There are many people in this world who have lost some of their peripheral vision due to glaucoma, diabetes, an accident, or another unfortunate event. And even though they may be able to continue driving with 20/20 eyesight in both eyes, there is still the possibility that they might lose the ability to drive due to peripheral vision loss.
What is peripheral vision loss and why should you care about it?
Peripheral vision loss is a condition that affects the side vision of a person. This can make it difficult for them to see things that are happening in their peripheral vision. As a result, they may find it hard to drive, read, or do other activities that require good peripheral vision.
Why do people lose their peripheral vision in the first place?
There are several reasons why someone might lose their peripheral vision. Aging, diabetes, and accidents are some of the most common causes. When this happens, it can be difficult for the person to continue living their life as usual. They may have to give up driving or reading, activities that they may have enjoyed for many years. Other types of vision loss may make it difficult for a person to drive safely. However, those with peripheral vision loss can still continue driving as long as they meet certain requirements and pass tests.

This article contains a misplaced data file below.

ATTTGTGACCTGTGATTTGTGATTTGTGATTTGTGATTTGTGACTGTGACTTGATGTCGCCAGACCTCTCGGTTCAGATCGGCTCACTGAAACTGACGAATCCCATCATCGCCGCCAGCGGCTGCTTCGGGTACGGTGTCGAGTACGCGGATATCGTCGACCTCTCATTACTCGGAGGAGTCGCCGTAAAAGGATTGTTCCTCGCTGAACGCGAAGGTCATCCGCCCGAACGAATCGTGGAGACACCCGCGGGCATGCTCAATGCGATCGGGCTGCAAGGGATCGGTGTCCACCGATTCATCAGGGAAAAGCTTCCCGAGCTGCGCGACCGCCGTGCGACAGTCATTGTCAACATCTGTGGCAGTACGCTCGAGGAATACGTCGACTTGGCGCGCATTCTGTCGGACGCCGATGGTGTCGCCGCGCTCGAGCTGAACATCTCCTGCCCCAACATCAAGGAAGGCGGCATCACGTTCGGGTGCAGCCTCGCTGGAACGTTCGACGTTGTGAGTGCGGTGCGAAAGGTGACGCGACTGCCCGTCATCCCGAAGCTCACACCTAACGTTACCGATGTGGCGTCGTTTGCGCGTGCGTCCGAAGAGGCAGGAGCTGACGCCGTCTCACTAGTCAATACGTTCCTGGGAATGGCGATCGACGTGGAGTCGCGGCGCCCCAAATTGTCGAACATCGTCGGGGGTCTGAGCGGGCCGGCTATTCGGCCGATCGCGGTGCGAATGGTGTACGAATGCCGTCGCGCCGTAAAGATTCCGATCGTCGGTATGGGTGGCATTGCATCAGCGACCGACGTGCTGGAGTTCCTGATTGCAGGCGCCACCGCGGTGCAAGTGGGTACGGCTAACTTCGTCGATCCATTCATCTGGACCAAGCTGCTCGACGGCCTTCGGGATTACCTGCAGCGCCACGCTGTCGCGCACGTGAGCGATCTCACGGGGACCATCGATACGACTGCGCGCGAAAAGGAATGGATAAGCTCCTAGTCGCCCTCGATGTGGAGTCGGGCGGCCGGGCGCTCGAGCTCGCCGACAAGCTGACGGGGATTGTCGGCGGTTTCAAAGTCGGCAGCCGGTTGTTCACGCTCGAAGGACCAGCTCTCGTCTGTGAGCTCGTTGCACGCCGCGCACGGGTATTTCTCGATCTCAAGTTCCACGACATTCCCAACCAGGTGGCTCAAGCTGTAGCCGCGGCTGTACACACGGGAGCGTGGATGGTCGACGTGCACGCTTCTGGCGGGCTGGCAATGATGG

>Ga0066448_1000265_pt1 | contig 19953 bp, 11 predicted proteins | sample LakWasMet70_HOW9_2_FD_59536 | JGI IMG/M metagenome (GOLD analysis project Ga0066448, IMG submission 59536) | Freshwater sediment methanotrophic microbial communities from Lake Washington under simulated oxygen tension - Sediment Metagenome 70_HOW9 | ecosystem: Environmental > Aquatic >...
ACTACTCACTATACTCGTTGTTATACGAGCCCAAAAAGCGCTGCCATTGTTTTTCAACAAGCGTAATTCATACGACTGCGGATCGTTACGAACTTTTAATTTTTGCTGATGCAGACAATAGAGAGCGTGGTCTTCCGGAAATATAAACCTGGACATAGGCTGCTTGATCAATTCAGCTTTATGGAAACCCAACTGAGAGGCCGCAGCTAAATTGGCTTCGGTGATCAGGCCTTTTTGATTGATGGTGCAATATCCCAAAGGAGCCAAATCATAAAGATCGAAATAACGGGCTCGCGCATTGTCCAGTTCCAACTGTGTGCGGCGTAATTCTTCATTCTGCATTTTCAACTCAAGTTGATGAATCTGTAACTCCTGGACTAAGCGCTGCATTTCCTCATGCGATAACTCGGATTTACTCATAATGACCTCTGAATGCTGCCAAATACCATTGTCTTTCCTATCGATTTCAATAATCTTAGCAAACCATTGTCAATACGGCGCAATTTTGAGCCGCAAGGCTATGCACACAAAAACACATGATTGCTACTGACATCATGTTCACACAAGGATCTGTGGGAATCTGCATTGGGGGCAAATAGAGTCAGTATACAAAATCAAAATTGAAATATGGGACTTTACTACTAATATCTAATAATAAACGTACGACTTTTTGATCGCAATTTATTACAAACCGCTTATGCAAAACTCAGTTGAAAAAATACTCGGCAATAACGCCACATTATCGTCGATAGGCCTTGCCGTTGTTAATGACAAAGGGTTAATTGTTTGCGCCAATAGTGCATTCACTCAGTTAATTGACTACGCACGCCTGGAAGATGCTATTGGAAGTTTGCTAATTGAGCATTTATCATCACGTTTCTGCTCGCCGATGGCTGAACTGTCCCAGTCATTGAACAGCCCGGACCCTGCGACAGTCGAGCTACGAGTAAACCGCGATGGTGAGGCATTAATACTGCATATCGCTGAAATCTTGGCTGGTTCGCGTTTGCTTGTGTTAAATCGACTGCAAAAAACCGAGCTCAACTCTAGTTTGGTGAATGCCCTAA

Generally, peripheral vision loss occurs as a result of an eye condition or ailment. One of the most common causes is cataracts, which are often referred to as “cloudy lenses.” Cataracts can also cause nearsightedness and astigmatism.
There are many symptoms of cataracts that can be identified with simple testing that can be done in an ophthalmologist’s office, such as blurred vision, double vision, trouble focusing on close objects, symptoms of glare (especially when driving), symptoms of headaches (especially when driving), symptoms of blurry vision (especially at night), symptoms of halos (when looking at bright lights).
Another common cause of peripheral vision loss is glaucoma. Glaucoma is the most common cause of peripheral vision loss. Glaucoma is a condition that causes damage to the optic nerve. As a result, those with glaucoma can experience gradual vision loss in their peripheral vision.